Bear specialists and outdoor professionals will tell you, bears who willfully enter a camp are either predatory or have become used to eating garbage and human food. Either way these bears are no longer fearful of being in close proximity to humans and are very dangerous.

Bear Shock® is the first ultra lightweight battery-powered, electric fence system and is designed to provide safety and sound sleep while in bear country and to help protect you and your equipment from curious bears by providing a surprising electrical shock if touched. Bear Shock uses three sets of poly-wire with two hot and one ground. When the energizer is turned on, Bear Shock® will distribute an electric charge of about 6,000 volts if touched.

Have a good night’s sleep while sleeping in bear country. It is perfect for backpacking due to its size and weight. Bear Shock® only weighs 3.1 lbs. without batteries and 3.7 lbs. with batteries, and fits in a small 5″ x 20″ storage bag. Bear Shock® will enclose a 27 ft. x 27 ft. area, and runs on 2 D-cell batteries that can supply power to the energizer continuously for approximately five weeks.

Bear Shock® can easily adapt to most environments. There is enough poly wire to fence an area 27ft. by 27ft. It is fully adjustable and has three gate hooks for easy access. A much smaller area can be fenced buy cutting the poly wire. The poly wire can later be tied back together if a larger area is preferred.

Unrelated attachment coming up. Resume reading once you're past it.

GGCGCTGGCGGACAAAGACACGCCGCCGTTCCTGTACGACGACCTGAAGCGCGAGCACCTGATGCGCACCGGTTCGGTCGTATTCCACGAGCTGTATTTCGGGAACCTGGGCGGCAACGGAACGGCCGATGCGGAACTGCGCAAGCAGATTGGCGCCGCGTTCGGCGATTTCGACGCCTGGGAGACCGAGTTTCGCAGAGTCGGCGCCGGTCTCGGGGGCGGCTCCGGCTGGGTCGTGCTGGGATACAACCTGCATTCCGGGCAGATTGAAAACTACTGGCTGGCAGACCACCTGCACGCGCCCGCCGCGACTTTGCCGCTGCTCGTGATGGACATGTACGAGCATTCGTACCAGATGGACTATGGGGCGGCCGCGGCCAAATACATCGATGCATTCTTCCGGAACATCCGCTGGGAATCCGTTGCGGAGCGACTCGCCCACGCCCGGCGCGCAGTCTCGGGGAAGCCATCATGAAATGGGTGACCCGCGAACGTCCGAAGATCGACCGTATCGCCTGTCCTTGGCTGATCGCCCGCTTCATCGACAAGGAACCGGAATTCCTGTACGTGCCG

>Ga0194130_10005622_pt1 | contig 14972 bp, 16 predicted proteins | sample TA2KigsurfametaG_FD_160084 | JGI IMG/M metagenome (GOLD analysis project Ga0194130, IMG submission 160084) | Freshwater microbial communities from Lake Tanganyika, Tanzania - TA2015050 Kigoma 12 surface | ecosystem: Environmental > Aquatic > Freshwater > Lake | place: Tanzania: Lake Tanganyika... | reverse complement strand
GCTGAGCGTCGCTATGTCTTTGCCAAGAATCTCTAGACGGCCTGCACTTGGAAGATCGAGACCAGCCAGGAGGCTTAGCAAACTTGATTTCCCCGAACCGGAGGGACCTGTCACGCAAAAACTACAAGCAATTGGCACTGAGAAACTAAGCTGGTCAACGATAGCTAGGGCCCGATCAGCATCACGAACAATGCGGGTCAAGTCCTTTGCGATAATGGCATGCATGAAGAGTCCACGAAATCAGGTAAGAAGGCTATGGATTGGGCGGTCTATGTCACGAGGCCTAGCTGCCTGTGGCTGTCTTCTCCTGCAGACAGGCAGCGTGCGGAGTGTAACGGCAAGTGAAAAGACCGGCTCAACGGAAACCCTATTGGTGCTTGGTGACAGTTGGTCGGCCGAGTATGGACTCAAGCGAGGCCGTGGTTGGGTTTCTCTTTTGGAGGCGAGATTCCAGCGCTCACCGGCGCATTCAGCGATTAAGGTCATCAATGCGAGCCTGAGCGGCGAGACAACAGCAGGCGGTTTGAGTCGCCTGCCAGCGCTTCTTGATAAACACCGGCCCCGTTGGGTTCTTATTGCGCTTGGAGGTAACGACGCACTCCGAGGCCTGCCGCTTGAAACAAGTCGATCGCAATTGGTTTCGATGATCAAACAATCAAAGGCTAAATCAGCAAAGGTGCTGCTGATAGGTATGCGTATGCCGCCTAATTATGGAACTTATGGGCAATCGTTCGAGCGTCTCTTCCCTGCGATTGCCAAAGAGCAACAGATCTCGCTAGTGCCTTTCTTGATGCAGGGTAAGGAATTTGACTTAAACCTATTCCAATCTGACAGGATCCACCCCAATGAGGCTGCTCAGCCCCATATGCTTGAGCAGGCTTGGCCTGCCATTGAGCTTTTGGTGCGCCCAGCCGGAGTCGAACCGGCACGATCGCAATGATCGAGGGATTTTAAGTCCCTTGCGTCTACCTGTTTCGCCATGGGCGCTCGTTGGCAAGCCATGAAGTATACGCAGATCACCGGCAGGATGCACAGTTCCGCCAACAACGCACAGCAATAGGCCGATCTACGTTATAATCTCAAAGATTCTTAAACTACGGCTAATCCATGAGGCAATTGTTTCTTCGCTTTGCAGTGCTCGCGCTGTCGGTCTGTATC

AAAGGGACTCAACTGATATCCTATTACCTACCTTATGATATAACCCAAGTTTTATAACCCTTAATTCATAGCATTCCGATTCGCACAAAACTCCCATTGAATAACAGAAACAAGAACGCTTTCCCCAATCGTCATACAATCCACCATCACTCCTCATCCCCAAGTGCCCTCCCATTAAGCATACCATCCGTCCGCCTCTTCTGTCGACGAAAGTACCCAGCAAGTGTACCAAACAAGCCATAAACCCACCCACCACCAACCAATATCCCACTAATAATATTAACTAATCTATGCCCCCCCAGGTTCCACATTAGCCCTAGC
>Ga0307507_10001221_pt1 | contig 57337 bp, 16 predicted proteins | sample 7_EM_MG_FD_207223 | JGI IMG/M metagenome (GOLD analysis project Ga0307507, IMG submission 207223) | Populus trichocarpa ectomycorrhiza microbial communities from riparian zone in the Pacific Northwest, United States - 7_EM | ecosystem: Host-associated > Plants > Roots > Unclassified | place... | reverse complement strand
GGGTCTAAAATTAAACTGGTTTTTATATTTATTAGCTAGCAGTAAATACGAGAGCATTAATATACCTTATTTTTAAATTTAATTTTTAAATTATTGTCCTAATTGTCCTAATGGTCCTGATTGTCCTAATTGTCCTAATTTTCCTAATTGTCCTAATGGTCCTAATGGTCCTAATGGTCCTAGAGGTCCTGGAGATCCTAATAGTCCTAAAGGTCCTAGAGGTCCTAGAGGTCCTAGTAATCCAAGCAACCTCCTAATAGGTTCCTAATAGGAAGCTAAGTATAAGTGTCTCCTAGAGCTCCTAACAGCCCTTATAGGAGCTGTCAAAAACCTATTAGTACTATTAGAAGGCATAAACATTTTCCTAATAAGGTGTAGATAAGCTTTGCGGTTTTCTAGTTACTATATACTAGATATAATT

Bear Shock® is small, lightweight, portable, and simple to use with all the components included in one easy kit. Bear Shock® helps provide safety and peace of mind for you and your family while enjoying the outdoors.

Go out and enjoy the great outdoors! Stay safe in bear country and use your head, be prepared.

NO-FED-BEAR ™ – UDAP New Item

no-fed-bear bear resistant container

One of the first signs you will see at the bear park in any zoo is “Don’t feed the bears”. This is so true in a bear’s natural habitat too. There is an old familiar saying “A FED BEAR IS A DEAD BEAR”. According the National Park Service, allowing a bear to obtain human food, even once, can result in aggressive, bear behavior. Aggressive bears are a threat to human safety and must be removed or destroyed. Help keep bears wild and safe. Do not feed the bears for any reason!

Protecting your food from bears, protects bears. Therefore, UDAP Industries Inc. a company in Bozeman, MT has come out with a new and exciting item. After more than 16 years of providing products to help people coexist with bears, UDAP Industries now has a bear proof food canister the “NO-FED-BEAR™” available for back country travelers. This new item is an answer to the problem of bears obtaining human food. It is useful for everyone traveling in the backcountry.

For More Information visit: http://www.udap.com/nofedbear.htm